The Town of Concord has joined forces with surrounding towns to address tick-borne disease prevention and education. The collective entity is the Middlesex Tick Task Force. The Middlesex Tick Force has partnered with the University of Rhode Island’s TickEncounter Resource Center (TERC) as a Tick Smart Partner. We view TERC as the most reliable source of information about ticks and tick borne diseases.
The Middlesex Tick Task Force, is comprised of representatives from Acton, Bedford, Carlisle, Concord, Lexington, Lincoln and Weston.. The groups’ goals are to increase awareness of tick-borne diseases in our towns, to educate residents about effective prevention measures, and to promote inter-town collaboration about these diseases in Middlesex County.
For more extensive information on ticks and tick borne diseases, visit URI TERC at
Please visit The TickEncounter Resource Center (TERC) "Think TICK...Take Action! Toolbox" ; full of strategies for tick bite protection and disease prevention.
Tickborne Diseases and Our Community
The Massachusetts Lyme Disease Commision reports that "The scourge of Lyme disease in the Commonwealth has been described as having reached epidemic proportions and as endemic in all of Massachusetts. “Regions of particularly high incidence include Cape Cod and the Islands, as well as some areas in Norfolk, Middlesex, Essex, and southern Berkshire Counties.” Although annual reports through MDPH may fluctuate, the trend is not encouraging; the incidence of tick-borne disease (Lyme + co-infections) is on the rise, both numerically and geographically. Massachusetts ranks among the most highly endemic states, with incidence rates that placed it in second place in the nation in 2008. "
There is a growing number of reported Tickborne Disease cases through out Massachusetts and New England. Understanding the Ecosystem which supports tick populations is an important factor in avoiding disease transmission along with employing personal protective measures.
Ticks can be found in grassy fields, wooded areas, the edge of roadways/sidewalks as well as backyards.
Deer Ticks thrive in shady humid areas with leaf litter and around stone walls.
Deer Tick nymph(left) and female(right). Nymphs pose the greatest risk of disease transmission as they are very difficult to detect.
Tick Encounters can be a daily occurance
Walking The Dog Working in the Yard Contact with Pets
Preventative measures should be observed year round with special attention taken May through October.
7 Easy Steps
1. Be aware of tick endemic areas and keep to the middle of hiking trails and walk ways( Ticks thrive in shady humid areas with leaf litter and low brush).
2. The single most important thing you can do is check yourself for ticks daily.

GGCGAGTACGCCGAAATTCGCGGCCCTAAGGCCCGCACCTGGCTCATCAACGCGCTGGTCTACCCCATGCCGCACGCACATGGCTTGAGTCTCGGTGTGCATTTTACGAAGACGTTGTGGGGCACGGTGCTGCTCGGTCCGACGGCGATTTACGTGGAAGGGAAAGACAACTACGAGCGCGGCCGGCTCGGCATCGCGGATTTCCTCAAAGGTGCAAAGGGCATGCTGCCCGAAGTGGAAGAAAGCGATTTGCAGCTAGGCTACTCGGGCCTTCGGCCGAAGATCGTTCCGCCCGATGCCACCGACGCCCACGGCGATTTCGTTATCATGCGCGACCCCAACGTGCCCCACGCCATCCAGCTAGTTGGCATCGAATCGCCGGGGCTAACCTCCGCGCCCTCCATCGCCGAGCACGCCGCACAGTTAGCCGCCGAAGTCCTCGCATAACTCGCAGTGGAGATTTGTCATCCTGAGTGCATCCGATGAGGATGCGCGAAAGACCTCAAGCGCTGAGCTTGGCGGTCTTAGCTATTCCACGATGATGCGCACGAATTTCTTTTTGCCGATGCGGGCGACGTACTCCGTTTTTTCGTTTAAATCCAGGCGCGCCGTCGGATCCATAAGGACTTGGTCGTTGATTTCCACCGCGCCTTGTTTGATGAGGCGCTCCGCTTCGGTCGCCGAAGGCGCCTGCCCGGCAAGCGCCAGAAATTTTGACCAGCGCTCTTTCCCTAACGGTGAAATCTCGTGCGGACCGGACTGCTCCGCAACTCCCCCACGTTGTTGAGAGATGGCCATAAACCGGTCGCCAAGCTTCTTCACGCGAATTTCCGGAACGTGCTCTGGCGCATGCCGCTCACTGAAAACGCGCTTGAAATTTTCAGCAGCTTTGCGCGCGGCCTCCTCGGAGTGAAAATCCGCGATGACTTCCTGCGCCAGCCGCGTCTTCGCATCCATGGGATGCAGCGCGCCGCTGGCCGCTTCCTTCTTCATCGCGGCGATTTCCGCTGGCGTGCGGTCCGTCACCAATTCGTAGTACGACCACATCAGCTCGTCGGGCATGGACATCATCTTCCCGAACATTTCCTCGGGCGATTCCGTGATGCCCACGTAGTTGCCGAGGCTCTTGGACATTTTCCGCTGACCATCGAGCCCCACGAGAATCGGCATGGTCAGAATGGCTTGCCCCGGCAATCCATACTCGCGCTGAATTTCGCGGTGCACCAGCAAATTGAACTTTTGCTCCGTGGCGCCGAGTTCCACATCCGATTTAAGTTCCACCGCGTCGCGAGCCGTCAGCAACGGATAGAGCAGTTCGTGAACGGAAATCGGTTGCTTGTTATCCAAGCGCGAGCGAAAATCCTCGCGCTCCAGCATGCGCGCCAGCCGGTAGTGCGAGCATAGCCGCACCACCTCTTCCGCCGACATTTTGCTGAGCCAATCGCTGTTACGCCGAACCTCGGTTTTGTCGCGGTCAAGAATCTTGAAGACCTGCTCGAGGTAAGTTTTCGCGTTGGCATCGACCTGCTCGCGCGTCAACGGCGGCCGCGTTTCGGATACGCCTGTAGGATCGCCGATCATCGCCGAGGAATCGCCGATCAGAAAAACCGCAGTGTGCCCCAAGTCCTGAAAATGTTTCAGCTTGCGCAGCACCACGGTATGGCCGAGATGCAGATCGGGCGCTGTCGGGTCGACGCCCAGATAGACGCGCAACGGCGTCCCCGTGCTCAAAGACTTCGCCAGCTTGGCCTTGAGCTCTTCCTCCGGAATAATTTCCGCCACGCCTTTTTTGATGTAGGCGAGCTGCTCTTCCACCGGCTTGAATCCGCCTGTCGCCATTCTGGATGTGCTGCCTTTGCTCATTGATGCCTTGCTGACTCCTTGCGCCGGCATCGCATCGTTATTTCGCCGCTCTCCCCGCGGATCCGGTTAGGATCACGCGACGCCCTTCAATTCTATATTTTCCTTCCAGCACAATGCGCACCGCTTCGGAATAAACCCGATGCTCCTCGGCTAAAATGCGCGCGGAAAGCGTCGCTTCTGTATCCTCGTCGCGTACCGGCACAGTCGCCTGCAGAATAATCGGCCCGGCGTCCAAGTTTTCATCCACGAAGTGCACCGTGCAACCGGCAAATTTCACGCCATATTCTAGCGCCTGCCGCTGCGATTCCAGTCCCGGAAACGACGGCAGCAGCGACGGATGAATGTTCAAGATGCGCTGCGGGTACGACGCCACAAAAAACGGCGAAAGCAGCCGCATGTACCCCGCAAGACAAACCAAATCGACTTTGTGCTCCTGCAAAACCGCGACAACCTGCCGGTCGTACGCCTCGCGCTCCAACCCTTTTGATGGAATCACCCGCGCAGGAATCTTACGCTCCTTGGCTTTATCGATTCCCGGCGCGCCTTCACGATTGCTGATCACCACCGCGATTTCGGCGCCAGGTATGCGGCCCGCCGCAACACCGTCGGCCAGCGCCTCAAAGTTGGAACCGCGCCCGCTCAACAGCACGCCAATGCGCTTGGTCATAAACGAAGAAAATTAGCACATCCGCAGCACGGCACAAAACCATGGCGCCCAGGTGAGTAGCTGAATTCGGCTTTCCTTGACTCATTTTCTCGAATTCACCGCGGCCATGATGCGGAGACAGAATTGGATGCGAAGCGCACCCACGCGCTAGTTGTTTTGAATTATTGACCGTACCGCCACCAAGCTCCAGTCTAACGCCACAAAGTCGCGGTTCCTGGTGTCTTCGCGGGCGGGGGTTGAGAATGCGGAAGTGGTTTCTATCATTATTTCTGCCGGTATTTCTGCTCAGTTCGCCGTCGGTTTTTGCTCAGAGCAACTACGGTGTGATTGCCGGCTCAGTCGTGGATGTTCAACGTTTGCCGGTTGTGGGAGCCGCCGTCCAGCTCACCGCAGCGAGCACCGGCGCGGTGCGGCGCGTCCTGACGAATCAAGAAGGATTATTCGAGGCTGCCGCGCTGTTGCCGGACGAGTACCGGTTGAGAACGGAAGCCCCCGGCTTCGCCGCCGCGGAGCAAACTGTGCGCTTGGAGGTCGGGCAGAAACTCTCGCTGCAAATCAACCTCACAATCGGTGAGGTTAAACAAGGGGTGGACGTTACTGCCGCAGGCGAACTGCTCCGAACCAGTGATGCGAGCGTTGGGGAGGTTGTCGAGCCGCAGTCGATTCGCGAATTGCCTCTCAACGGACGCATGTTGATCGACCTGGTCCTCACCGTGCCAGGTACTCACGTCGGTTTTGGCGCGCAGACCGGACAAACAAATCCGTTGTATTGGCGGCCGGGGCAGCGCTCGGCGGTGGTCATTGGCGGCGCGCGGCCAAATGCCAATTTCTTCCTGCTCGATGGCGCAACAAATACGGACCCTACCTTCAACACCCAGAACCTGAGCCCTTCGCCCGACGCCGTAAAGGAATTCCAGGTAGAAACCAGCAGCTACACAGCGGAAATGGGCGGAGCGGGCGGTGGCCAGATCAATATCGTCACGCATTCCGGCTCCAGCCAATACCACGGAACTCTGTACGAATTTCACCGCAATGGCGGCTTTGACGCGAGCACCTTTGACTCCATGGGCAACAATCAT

3. Prompt removal of an embedded tick will greatly reduce the chances of the tick transmitting disease. Use a pair of pointed tweezers or tick removal tool.
4. Place clothing in the dryer on high for 20 minutes after being outdoors.
5. Chemically-treated clothing (permethrin) and use of Deet on skin are two more tools that people should consider adding to their personal tick protection plans, in addition to frequent tick checks and proper tick removal. Tick Repellant Fact Sheet
6. Treat your pets. Perform a body scan of legs, belly and head after a walk to remove the ticks before they are brought into your home or car. Apply a topical tick repellant monthly. Consult your vet about the best products to use.
7. Creat a yard environment unsuitable for ticks. Remove leaf litter and brush around your house, trim the lawn to 2" and keep shrubs, bushes and plants trimmed neatly. Also consider using pyrethrin treated products like TickTubes to reduce mice populations and or have a licensed professional Pest Control Company perform perimiter spray of your yard.
Ticks in Your Yard: Here's What to Do!
You don't have to be walking in the woods to be bitten by a tick. You can be in your own backyard! Ticks like damp, shady, brushy, leafy areas, where they can wait for a person or an animal (like a deer or a mouse) to come by. The tick waits for direct contact with a passing person or animal. Reducing ticks in your yard means making your yard less attractive to ticks, and less attractive to animals that carry ticks, like mice and deer.
Is your yard damp with shrubs and shade? Are there rotting leaves along fences, wood piles, or rock walls? If the answer is yes, your yard may be attractive to ticks and to animals that carry ticks like deer and mice. Reduce the number of ticks around your home by following these steps:
It is almost camp season and kids and adults are spending more time outdoors. Check Here Specific Information for Camps
Read attached handout Tickborne Disease in our community
If you have been bitten by a tick and wish to have it tested to determine if it is a carrier for Lyme, Babesiosis or Anaplasmmois,(* note that this will not tell you if you have been infected)
contact: LMZ Laboratory of Medical Zoology
University of Massachusetts
Amherst, MA 01003
The fee for standard testing is $50 ( which includes identification and testing for pathogens most common for that species)
Please consult your physician for appropriate lab testing and medical treatment plans.